Potatoes have surprisingly pretty flowers and deep green leaves. That's good, because recycling boxes aren't exactly the most attractive of containers. Luckily mine is green, which blends well in a garden. It's also hidden by masses of tomato plants. If you want you can also grow potatoes in half barrels, or in any other large containers you can find/afford. I personally enjoy an extra level of satisfaction in knowing the container has been re-purposed. At least, it makes me feel better about not being able to get those beautiful pots with the hundred-
dollar price tags down at the garden centre.

In a few short months (about the end of July to mid-August) the plants will start dying. Once they're dead, it's time to start harvesting. There should also be enough time left to grow a crop of something else in the same container once the potatoes are out: carrots, chard, green onions, lettuce--anything fast-growing and cold-tolerant (I haven't decided yet). There's something about food you've grown yourself--especially in the city--that just makes it taste so much better. Happy gardening--and happy eating!


(All plant photos by me.)

5 comments:

Devona said...

This is a great post. Great idea, great description and thorough information. I have been wanting to grow potatoes indoors in containers, but haven't been dedicated enough to go spend four million dollars to buy pots I wouldn't mind having in my house and are large enough to grow a lot of potatoes. Right now I am sticking with my outdoor plot of about 4 square feet.

Would you mind if I posted a link to this on my website, clevernesting.com? I know a lot of our readers are gardeners, and would benefit from this detailed explanation. If you don't want me to use your images I can take some of my own plants, but I'd really like to show your container in use. It's brilliant!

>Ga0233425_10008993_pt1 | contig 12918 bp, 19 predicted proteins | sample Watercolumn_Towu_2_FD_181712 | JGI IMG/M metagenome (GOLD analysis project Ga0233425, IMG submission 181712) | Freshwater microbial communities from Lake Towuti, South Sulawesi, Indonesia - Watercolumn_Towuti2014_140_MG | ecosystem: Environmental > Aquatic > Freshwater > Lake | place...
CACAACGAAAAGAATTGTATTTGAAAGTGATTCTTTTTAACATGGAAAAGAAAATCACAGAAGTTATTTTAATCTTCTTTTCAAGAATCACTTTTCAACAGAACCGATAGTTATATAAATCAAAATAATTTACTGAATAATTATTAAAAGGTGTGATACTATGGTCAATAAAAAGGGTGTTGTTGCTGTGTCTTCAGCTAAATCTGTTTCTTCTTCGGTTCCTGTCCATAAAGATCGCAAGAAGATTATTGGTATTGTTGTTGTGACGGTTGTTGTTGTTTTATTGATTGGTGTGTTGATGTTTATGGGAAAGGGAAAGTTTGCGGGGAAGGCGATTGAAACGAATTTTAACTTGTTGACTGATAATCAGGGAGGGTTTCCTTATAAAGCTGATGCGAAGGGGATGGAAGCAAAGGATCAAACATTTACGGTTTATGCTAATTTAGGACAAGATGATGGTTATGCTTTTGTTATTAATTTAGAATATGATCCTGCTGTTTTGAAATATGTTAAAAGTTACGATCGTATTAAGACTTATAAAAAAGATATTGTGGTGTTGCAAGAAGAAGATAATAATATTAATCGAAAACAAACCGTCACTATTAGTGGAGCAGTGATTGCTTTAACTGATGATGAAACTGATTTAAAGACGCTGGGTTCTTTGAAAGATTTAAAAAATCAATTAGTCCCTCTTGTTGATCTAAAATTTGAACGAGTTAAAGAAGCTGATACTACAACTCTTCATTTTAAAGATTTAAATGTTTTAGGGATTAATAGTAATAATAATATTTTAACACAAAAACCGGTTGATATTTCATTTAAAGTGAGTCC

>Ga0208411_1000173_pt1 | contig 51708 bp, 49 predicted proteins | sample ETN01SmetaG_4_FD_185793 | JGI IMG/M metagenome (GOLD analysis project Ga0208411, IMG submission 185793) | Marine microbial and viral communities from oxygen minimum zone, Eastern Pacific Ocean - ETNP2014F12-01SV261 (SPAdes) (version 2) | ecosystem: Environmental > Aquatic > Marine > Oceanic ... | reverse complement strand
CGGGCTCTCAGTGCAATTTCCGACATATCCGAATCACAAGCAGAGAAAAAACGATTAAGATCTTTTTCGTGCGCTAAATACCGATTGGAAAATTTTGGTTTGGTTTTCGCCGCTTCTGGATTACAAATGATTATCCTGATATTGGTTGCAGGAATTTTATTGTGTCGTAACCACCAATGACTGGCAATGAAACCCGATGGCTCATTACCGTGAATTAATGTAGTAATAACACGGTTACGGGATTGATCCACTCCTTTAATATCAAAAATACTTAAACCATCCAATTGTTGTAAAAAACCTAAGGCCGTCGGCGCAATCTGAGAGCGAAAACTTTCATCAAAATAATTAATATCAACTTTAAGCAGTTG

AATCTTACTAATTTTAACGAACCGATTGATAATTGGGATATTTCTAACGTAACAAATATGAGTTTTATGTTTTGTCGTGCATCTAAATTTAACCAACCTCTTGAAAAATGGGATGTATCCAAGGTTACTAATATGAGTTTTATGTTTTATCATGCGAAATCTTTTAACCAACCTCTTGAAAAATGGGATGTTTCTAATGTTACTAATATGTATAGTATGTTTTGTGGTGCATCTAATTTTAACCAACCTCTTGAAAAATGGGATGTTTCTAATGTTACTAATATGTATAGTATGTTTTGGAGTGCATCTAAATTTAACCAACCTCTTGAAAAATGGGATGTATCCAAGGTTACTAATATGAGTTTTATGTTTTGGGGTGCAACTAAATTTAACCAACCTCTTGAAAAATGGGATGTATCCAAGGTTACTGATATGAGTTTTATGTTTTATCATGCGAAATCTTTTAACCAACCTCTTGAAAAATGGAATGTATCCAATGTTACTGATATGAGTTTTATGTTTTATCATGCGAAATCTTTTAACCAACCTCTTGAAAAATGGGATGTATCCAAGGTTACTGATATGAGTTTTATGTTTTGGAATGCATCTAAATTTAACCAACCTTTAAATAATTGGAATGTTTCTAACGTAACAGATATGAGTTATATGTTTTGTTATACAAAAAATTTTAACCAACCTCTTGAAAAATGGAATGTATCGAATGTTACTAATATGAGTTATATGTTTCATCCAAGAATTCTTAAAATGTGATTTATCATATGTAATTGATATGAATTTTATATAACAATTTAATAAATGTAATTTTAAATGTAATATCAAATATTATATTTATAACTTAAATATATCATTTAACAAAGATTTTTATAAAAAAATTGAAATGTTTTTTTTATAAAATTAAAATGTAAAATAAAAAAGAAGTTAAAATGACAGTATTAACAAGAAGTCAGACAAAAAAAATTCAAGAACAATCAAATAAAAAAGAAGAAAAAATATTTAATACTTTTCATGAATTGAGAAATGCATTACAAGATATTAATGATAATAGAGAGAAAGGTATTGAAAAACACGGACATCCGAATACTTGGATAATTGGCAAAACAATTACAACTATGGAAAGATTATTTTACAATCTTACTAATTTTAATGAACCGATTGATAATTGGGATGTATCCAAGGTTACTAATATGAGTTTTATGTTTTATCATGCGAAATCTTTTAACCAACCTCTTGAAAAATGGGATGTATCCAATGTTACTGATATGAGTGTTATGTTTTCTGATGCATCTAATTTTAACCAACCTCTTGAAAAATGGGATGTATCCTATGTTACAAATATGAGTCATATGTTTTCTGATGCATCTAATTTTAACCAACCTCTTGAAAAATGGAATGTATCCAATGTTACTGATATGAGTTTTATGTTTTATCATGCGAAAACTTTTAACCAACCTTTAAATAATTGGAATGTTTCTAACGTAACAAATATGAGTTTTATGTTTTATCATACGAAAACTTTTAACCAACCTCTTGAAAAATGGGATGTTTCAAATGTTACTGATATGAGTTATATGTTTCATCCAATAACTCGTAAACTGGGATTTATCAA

On another note, how ironic that the recycle bin isn't recyclable!

Aspasia said...

Wow--thank you! Glad you enjoyed it! Feel free to post a link and use the photos (as long as Domicile gets credited).

The media around here have a field day pointing out the hypocrisy of the waste bins not being recyclable. Our city council's not the brightest...

greengirl said...

Great article! This is the first year I have tried to grow potatoes and I have no idea what to expect, so thank you for the info and tips (haven't see a potatoe bug yet, but I'm sure it's just a matter of time!). I love the idea of planting them in the containers to tip out at the end of the season, I will try that next year. Beautiful photos too!

amy said...

this is awesome! i came over from clever nesting and i'm SO EXCITED about this!

i babbled on a bit on clever nesting, but basically what i said is that after tasting home grown potatoes again for the first time in years, i really wanted to grow my own! i thought i couldn't, because i don't have the space (or the strength) to build up rows.

i'm kinda creeped out by the potato bugs (i was scared of them when i was a kid!), but i'm so desperate for potatoes that aren't force grown that i'm willing to ignore them! thank you so much!

Aspasia said...

Thanks for all the kind comments!

If it helps, I've only seen three potato bugs so far, so I don't think they're a major issue in an urban environment. Still require killing, though.

Also, I should mention that quite a few hardware stores sell recycling boxes for pretty reasonable prices (I know the city used to sell them too). Even if you need to buy one, they're cheaper than a comparably sized (albeit more attractive) pot.

Happy growing!